Saturday, October 9, 2010

The Road, The Thieves and The Mobile Bench

In typical St Maarten fashion, the roadworks outside my shop have stalled for the last few days.
We had quite a lot of rain, during which there was no work, understandably.
Since the rain has cleared up, nada work. It really fracks up access to my shop, so September was somewhat dismal, business wise.
This morning at 6:30 Anne checks the monitor and lo and behold these two locals are trying to steal my little pick-up's tyres.
In broad daylight.
So when I go out and confront them, theyare as surprised as anything to see a jack under the car.
Like, "Dang, how did that get there?"
Problem is, the wheel has non-standard nuts on it.
So the wheel is not removable with standard spanners.
They apparently only noticed that after they had jacked the car up.
There is no point in reporting this matter to the police because nothing gets done anyway.

My mobile bench steams on.

This is the pliers/hammers/files tray.
Pictured with 47 tools in it.
When it is fully laden, including my torch ,it has a round 50 tools.

It slides into the bench and out of the way.

After I had finished the polishing system, I made an outside grinding attachment.
I modified a grinder cover I had and the built up a tool rest thingi.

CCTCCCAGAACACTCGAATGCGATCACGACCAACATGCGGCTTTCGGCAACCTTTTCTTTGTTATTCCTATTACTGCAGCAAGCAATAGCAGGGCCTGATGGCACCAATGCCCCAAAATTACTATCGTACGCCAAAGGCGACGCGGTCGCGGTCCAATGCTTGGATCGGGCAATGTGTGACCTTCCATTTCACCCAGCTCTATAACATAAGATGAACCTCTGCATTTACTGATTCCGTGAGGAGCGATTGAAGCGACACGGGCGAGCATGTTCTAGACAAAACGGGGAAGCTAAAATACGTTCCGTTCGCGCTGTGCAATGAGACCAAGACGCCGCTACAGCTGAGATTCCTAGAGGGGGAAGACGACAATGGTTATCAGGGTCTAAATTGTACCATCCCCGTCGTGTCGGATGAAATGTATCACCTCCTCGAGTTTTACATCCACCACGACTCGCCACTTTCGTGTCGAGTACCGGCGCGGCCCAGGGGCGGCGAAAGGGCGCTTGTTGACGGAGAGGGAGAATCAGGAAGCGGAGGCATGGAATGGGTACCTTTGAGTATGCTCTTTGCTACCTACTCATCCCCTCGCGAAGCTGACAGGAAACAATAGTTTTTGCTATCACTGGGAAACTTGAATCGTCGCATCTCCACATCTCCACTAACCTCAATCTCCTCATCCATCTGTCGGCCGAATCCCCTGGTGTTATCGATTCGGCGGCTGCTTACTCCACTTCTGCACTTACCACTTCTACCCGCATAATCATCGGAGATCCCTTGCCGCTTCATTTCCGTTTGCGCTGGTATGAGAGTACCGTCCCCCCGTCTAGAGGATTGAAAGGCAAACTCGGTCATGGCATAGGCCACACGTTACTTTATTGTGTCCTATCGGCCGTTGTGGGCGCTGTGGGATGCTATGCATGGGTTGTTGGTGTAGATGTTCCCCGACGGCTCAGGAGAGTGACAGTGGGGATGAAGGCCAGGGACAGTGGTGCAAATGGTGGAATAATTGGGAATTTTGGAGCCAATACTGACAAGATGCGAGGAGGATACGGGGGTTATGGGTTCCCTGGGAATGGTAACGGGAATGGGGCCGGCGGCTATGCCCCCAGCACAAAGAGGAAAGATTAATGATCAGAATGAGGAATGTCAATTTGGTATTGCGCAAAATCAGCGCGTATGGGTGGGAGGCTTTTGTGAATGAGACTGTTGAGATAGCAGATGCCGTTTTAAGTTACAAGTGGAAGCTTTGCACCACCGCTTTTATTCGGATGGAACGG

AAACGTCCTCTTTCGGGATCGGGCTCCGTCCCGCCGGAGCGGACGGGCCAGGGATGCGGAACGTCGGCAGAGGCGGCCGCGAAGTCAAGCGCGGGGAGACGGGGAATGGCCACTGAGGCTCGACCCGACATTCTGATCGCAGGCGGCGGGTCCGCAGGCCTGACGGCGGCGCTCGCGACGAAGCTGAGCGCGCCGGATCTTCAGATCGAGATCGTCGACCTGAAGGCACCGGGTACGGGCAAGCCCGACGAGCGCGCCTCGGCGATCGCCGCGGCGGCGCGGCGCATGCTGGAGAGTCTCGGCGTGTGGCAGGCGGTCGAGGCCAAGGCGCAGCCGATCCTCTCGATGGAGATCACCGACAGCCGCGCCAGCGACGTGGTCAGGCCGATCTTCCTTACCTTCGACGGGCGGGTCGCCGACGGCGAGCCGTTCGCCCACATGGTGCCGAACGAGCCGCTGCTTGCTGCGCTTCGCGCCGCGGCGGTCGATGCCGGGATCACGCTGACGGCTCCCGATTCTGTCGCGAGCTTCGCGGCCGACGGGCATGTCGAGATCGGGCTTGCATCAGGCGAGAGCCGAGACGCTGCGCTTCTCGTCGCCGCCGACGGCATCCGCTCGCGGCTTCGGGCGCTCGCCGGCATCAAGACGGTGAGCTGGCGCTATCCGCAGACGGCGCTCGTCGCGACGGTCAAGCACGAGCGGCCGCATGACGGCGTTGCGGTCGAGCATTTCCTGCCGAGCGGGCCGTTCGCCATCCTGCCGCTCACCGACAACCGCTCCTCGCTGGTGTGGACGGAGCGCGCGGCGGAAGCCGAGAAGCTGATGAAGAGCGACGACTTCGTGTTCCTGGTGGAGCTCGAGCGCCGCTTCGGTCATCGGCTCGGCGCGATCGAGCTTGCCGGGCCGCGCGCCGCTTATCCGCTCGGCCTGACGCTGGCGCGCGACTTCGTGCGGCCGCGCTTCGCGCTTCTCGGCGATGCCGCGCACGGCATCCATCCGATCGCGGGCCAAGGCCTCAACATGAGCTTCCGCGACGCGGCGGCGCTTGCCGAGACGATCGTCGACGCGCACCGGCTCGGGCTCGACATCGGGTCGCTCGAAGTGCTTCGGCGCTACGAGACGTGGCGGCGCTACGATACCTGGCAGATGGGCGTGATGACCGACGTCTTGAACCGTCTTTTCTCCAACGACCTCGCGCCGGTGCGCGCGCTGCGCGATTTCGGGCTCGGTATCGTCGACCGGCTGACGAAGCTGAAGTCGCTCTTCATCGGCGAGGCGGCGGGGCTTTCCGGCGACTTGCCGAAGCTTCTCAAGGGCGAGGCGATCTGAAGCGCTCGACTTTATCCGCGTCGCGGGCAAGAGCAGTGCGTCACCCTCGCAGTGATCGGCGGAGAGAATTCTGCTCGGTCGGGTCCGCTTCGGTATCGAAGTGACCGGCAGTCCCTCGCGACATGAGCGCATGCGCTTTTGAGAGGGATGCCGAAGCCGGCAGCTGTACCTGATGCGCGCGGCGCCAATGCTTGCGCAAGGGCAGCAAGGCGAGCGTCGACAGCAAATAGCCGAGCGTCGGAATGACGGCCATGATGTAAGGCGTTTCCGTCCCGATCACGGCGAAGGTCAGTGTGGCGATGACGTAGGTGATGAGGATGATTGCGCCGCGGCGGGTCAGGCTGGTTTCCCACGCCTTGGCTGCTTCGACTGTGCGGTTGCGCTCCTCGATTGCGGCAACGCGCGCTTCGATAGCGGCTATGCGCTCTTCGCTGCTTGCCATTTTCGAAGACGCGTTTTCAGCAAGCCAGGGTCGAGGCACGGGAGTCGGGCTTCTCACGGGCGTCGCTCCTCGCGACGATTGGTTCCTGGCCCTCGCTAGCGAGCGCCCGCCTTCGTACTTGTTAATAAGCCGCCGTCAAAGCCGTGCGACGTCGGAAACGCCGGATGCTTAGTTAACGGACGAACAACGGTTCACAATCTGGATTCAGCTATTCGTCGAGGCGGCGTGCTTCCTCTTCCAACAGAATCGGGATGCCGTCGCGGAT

I had to turn a spacer so the wheel is center, because I didn't want to shorten the motor shaft, just in case I need a fat wheel.

I am just using an old wheel for fitting purposes.
I normally use white or green wheels, but I have none that are 5 inches in diameter.
Actually 4 inch wheels are better, because if one is polishing, it is easier to stop the motor to change buffs.
A six inch grinding wheel carries lank inertia....
This is the burr tray and soldering tray.
I put a 6mm ball Frazer in for size...shame, it look all lonely.

This is when the two tray are tucked in.
The soldering tray is made out of steel, here shown unpainted.

My burr box is made out of Perspex.
The base is chipboard, then a piece of paper with a grid pattern printed on it and the a 3mm cover of clear perspex.

There are 171 holes.
What I do is write the ball Frazer sizes down on the paper, and then I always can put them in the correct hole.
I also mark the burrs with a cut off wheel so I know that say a 2.6mm ball Frazer is that.
This sounds like a lot of work, but in the end save a lot of time.
No looking around for a particular sized burr and no picking up a vernier to measure it.
The biggest time waster is looking for a tool, so I always put a tool back to it's place, even when I am working with it.
More effort, but I always know where it is, so no time lost, ever.

This is my acid box being built.

4mm glass on the inside like a fish tank, and just as leak proof.
Then a protective plastic semi-rigid foam around it.

A perspex lid that slides away to open the box.

Checking the box to see if there are any leaks.

In the bench.
I do not bother with heated crock pots and all that..
I simply quench my piece hot.
So when I finish soldering I turf it into the appropriate acid.
I also don't bother to use copper tongs.
Just plain 'ol spring tweezers.
I have never understood this fixation of pieces turning red and being plated out and the endless explanations why.
Acids are cheap.
My sulphuric is diluted battery acid.
PH down is available by the container load.
Bi Carb is pennies to the pound
So I change my acids every week.
Problem solved.
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